1) Get the system installed on 5 linux boxes (total including any servers). Make sure we understand how it all works. Look for security problems. Look for things that will cause administrative headaches for people that are not us.
I don't foresee much trouble in this configuration. Could you give more details as to your administrative requirements?
a) Our code should not be able to have an impact on the running node at all. No connections out, no connections in, no evironment, no disk (maybe some for storing temp files, to be erased when we leave). Basically it should be like running an applet.
The node security model is similar to that of an Applet, with a few signifcant differences.
Some permissions have to be granted for the node to function properly:
- socket connections to the server (such as defined in the node configuration, for single host and single port at a time)
- classloader creation so that your client code can be loaded
- reading some system properties (JPPF and Log4j config)
- thread modification for the node's execution engine
These permissions are the only ones granted by default, since they are vital to the node.
You can grant additional permissions in the node's security policy file, for instance to allow writing/reading/deleting files in a user-specific temp directory only.
Deletion of temporary files on task exit will require some constraints on the code to create them. We can provide an API to make it easier for you, but there will be at least one API call involved as a first step to using the file.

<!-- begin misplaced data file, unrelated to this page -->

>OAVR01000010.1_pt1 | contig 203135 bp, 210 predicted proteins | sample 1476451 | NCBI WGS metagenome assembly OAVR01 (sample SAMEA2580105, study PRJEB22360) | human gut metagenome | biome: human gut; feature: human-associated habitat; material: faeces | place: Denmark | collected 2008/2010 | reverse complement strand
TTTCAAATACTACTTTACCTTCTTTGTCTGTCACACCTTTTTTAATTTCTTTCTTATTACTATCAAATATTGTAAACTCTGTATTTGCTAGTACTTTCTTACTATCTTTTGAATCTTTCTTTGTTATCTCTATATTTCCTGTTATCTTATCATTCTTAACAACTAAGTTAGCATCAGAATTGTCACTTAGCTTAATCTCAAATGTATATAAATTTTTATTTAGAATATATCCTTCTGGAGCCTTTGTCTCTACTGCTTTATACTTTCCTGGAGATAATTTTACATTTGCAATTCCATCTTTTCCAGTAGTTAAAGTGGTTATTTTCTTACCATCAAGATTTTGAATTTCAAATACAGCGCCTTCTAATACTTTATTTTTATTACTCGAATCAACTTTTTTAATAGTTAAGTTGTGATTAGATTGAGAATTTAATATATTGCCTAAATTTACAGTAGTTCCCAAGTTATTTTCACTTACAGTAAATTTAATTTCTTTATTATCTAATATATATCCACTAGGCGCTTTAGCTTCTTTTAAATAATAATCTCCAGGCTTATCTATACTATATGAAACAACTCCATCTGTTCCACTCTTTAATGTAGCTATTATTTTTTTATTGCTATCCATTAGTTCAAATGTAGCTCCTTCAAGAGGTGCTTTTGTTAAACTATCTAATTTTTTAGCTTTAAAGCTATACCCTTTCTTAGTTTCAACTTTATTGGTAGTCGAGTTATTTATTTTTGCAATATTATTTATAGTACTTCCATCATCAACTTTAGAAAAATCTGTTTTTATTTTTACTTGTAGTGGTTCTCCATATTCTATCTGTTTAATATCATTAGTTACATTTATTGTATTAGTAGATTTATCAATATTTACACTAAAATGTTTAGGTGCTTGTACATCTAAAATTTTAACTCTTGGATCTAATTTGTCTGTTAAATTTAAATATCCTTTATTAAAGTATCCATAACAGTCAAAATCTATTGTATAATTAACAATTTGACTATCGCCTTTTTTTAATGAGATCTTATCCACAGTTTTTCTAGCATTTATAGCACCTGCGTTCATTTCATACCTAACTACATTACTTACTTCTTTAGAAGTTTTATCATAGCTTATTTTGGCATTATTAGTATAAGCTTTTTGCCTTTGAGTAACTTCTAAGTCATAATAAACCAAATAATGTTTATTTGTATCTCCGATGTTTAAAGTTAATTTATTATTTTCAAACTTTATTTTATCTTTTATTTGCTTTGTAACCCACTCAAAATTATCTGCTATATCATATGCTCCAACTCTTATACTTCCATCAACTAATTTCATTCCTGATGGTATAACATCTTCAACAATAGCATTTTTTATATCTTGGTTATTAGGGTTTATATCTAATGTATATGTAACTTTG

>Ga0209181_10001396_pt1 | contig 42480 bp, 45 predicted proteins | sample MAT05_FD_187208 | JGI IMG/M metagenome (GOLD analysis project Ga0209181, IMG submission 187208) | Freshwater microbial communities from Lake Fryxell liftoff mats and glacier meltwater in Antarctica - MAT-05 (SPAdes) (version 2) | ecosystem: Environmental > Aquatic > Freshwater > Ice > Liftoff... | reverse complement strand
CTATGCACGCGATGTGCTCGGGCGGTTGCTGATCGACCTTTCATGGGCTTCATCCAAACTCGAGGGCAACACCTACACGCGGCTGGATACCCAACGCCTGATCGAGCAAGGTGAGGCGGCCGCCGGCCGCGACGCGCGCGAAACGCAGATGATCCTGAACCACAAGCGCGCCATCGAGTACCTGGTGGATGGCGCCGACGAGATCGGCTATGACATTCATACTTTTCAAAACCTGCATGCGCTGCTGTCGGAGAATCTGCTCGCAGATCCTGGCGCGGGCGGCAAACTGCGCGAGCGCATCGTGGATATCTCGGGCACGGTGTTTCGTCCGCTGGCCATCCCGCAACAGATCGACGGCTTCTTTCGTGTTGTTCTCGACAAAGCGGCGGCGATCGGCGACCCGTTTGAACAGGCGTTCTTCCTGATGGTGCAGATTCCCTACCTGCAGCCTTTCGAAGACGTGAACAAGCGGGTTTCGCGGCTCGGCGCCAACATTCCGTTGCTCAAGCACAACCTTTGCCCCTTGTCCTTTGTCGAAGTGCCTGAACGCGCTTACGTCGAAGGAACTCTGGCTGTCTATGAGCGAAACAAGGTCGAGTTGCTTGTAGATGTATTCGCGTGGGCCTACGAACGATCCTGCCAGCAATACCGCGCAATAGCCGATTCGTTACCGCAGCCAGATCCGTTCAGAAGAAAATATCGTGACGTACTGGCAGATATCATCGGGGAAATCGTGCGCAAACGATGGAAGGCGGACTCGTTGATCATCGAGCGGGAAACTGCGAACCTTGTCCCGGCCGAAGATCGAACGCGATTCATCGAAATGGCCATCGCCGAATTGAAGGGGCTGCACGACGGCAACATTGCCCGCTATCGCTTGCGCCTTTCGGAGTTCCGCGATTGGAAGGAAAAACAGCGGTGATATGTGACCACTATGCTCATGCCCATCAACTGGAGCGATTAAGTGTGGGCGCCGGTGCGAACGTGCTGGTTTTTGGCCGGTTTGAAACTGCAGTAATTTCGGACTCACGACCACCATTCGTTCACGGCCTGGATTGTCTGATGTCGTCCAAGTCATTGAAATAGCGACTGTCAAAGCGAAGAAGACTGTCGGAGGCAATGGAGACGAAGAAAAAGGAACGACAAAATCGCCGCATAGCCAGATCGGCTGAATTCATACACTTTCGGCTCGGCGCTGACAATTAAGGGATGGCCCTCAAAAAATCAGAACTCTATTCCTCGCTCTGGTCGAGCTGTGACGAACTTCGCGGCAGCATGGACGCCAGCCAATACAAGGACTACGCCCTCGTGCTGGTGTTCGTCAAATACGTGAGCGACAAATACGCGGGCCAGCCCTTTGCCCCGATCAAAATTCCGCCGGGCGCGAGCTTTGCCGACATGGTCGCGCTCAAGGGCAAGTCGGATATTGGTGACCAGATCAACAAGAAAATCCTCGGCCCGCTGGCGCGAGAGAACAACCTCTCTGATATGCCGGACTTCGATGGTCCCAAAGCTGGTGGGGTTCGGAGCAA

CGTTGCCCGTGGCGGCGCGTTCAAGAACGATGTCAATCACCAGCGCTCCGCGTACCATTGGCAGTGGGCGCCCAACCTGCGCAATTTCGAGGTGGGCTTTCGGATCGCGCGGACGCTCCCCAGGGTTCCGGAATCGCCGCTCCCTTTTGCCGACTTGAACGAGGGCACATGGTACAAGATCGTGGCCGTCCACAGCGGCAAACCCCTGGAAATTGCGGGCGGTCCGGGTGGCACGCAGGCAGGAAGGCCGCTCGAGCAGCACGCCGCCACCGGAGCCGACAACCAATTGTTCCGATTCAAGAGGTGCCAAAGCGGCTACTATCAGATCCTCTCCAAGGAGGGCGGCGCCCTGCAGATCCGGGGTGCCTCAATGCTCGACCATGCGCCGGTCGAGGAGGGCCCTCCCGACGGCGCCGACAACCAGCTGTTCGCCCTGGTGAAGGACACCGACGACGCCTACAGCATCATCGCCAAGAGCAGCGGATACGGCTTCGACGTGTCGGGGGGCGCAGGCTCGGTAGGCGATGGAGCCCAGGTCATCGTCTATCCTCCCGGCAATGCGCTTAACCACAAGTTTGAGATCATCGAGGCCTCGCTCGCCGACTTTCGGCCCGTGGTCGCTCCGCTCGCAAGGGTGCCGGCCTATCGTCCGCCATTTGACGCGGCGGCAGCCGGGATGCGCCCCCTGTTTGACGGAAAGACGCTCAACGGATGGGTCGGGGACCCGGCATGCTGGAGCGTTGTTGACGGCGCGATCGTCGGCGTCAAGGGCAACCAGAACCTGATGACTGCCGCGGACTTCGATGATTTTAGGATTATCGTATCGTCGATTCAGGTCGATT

b) Our system should not allow an intruder to run arbitrary code on the grid (servers or nodes). It doesn't really matter how this is handled. If it can be handled by saying that only someone with an account on the server can run something on the node, this level of security would be fine.
This is currently missing in JPPF, and our main focus as well. It is likely that no major feature will be added to the framework before we come up with a reliable security model, including user authentication and management, and permission management at the server level (i.e. can this user submit tasks to this server, etc.)
c) Since these computers are shared among students we can't by tying them up all the time with crashes or denying them access in any other way. We also aren't able to go and muck about in these systems without interference by people whose time we shouldn't waste.
That's a reasonable assumption. I believe the combination of screensaver-based node and node auto-update gives a good start at it - provided we deliver an X / Mac version of the screensaver, of course
3) Lastly we might like to deploy a later version of the product campus wide. Everything I posted above is still important, but security becomes a much more complex issue due to the number of possible users. In addition, the ability to administrate the grid becomes much more important.
It is important for us to know more about your requirements for nodes management. The reason is that our ambition is make JPPF scalable to a very large number of nodes (thousands, millions of nodes). While this emphasizes the necessity of a bullet-proof security model, it also raises questions as to the feasibility of atomic node management. I'd love to hear your feedback on this.
So, to conclude: yes JPPF is ready for 1), and we are ready to support you if you decide to go ahead with this effort.
For 2) and 3), we cannot commit to a delivery date, given the structure of the team and of the project. We are all software development professionals, but JPPF is not our day job - even though it is my dream that it will be one day.
However, we are commited to support our users, and that includes having you help us steer the project vision in the right direction, just as you are doing in this post.